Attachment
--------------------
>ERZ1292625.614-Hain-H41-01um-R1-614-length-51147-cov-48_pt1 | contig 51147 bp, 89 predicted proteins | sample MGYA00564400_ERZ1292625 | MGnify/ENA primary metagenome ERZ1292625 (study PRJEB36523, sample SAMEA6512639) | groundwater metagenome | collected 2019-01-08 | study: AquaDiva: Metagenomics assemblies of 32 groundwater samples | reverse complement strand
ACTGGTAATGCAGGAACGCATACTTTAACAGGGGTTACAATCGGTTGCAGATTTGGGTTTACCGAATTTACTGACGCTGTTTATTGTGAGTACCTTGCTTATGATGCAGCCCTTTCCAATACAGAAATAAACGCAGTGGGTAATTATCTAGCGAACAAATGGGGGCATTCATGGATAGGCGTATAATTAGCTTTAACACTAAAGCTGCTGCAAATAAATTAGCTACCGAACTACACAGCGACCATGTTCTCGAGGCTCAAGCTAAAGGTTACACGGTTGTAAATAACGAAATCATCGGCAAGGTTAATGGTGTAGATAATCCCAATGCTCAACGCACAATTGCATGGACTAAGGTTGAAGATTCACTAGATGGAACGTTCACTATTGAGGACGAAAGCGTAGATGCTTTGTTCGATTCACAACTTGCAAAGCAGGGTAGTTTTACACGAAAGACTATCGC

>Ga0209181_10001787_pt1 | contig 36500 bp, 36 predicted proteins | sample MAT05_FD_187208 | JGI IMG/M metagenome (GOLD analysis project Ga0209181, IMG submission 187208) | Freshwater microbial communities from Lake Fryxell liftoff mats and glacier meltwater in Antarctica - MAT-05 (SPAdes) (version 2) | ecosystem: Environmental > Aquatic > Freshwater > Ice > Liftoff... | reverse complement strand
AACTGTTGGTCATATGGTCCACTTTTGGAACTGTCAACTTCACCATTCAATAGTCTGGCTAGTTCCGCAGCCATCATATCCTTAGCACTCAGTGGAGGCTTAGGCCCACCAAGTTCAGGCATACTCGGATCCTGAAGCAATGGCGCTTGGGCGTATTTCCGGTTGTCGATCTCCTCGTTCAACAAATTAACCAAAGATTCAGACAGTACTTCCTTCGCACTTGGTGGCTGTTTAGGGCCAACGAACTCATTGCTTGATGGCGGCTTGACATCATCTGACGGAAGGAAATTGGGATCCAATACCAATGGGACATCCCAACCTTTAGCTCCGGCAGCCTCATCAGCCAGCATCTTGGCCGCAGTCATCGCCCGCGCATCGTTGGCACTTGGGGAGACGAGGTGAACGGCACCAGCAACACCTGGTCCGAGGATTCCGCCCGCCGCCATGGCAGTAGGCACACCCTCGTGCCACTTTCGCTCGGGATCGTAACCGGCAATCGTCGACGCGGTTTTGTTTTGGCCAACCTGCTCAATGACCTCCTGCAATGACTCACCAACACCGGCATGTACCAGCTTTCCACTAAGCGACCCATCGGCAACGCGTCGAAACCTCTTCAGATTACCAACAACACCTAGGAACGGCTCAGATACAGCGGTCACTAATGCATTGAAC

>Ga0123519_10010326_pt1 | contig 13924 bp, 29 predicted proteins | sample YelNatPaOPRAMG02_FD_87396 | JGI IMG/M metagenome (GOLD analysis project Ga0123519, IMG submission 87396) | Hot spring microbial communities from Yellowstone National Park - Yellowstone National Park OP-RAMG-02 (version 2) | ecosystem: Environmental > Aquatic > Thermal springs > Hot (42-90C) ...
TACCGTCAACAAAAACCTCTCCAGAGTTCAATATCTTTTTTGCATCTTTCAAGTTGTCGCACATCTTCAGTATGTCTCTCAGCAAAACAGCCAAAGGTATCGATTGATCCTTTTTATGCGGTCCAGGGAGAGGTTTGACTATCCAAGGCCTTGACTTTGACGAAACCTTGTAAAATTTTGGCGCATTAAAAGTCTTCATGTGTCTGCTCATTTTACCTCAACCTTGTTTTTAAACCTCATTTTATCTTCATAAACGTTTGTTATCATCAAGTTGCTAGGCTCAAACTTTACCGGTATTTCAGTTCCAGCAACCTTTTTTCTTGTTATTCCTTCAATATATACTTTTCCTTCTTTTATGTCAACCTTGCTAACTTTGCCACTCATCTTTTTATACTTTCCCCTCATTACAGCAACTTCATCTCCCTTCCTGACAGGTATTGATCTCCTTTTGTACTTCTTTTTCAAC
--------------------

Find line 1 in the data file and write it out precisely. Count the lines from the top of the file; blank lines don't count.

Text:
>ERZ1292625.614-Hain-H41-01um-R1-614-length-51147-cov-48_pt1 | contig 51147 bp, 89 predicted proteins | sample MGYA00564400_ERZ1292625 | MGnify/ENA primary metagenome ERZ1292625 (study PRJEB36523, sample SAMEA6512639) | groundwater metagenome | collected 2019-01-08 | study: AquaDiva: Metagenomics assemblies of 32 groundwater samples | reverse complement strand